At the beginning of the year, I opted for a notebook with a performance hard drive--an 80GB 7200rpm Serial ATA (SATA) drive--over the higher-capacity, but slower, 120GB 5400rpm SATA drive. I could have gone to a 100GB 7200rpm drive, but the price delta at the time was steep (about $150 for an additional 20GB of storage), and I couldn’t justify the cost.
After using the notebook for the better part of a year, I wasn’t left with much working space. An 80GB drive formats closer to 70GB, and after installing applications and having about six months worth of active data files, I found I was down to about 20GB of free space. Windows Vista and my installed applications took up about 30GB. A weekend’s worth of photography could easily take up that much disk space, and I had to make sure I pruned my data and deleted anything I didn’t need.
I noticed that the ever-present market forces had driven down the cost of 2.5" SATA notebook drives and that capacities of over 200GB were available in 720rpm, which meant that smaller drives could be cost effective as upgrades. I found a 160GB 7200rpm drive for less than what would have been the cost of adding 20GB at the beginning of the year, which would take me from about 20GB of free space to over 100GB.
But upgrading the hard drive in a single-drive computer, especially a notebook, has always been a major exercise in frustration. More than one IT staffer has wasted hours moving data to a new drive and making sure that a bootable OS was available.
However, a feature in Vista helped minimize the pain. Complete PC Backup, found in the Backup and Status application for Vista, lets the user run a backup of any drive volume, including the system volume. I had been using this backup method prior to taking my notebook on trips and after each major application installation or upgrade, keeping the last few generations of known good configurations on an external USB drive.
Presuming that the worst that could happen was that I wouldn't have an easy time adding a larger drive to my notebook, and that I would need a day or two to do it, I went ahead and ordered the new drive.
When it arrived, I pulled the old drive out, installed the new drive, and placed it back in the computer. I booted off of the Vista CD-ROM, went into the Windows Recovery Environment, and selected Complete PC Restore. The application prompted me for the location of my backup, having discovered the external USB drive with no prompting from me, and let me select the version I wanted to restore from, then went off and did its thing.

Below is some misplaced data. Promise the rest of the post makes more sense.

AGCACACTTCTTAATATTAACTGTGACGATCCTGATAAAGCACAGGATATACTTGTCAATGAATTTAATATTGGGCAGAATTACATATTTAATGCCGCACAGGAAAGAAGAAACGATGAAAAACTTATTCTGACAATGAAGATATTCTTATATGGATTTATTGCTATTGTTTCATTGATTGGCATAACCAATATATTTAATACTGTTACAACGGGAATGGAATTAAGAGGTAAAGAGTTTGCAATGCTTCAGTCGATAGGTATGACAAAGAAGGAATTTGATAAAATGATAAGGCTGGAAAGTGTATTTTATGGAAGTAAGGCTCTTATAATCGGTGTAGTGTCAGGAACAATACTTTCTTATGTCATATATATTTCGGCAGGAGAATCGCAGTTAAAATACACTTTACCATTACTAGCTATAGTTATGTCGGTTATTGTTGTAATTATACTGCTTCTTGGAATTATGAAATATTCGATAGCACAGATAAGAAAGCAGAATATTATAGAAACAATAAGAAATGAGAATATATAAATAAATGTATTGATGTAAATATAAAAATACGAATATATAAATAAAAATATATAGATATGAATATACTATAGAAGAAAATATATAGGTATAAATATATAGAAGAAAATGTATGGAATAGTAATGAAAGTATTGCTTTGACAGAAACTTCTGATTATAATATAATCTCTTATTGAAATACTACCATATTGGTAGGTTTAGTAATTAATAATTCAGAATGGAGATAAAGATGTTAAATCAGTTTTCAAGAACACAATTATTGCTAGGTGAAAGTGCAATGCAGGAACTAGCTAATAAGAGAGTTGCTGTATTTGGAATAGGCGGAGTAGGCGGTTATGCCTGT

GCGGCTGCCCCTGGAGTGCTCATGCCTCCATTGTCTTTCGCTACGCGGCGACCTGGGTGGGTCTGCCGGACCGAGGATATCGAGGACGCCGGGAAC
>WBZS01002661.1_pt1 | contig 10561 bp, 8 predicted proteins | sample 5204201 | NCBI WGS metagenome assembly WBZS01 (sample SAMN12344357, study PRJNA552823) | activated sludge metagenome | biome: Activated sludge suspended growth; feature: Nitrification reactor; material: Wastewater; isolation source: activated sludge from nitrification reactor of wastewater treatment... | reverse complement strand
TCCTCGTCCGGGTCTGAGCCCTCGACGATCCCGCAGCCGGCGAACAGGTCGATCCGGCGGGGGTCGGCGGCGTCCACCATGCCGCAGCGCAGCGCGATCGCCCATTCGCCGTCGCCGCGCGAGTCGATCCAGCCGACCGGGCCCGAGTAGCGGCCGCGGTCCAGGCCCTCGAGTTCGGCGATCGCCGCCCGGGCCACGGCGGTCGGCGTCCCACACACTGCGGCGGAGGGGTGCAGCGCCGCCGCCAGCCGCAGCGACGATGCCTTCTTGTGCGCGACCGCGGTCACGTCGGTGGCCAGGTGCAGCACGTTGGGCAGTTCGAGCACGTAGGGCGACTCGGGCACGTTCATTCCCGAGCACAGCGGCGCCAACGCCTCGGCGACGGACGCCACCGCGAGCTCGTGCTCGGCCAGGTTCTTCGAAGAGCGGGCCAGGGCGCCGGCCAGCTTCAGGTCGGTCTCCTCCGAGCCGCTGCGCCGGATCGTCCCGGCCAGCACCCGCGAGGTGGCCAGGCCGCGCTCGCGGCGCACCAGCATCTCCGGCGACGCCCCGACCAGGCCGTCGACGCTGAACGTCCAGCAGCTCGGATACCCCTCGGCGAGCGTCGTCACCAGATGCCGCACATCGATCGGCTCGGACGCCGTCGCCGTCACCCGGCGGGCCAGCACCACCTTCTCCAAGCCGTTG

Forty-five minutes later, I booted the notebook with its new drive and found myself with an 80GB volume on a 160GB drive. Bringing up the Computer Management MMC snap-in, I launched the Disk Management snap-in, which allowed me to extend my existing volume into the unallocated space. A few minutes later, I had 108GB of free space available instead of the 20GB of an hour earlier--no application problems, no Windows Activation issues, just a bigger workspace in a relatively pain-free fashion.
It's nice when your backup tools work; it’s even better when the restore tools work, and this Vista tool works well. I’ll continue using this backup technique because I can maintain three generations of complete system backup on a under $150 500GB USB drive, and I’m comfortable that I’ll be able to restore to new hardware if necessary.
Vista has several other built-in backup technologies. For these features alone, the OS adds a lot of value to users. More details on Vista backup features can be found at the URL below.
For users who are concerned that an add-in to Microsoft Internet Explorer 7.0 (IE 7.0) in Windows Vista is causing problems with a Web site or Web-based application, Vista offers the user the option of launching IE 7.0 without any ActiveX controls or browser extensions loaded.
1. Click the Windows Start icon
2. Open All Programs
3. Open Accessories
4. Open System Tools
5. Click Internet Explorer (No Add-ons) to launch a cleaned version of IE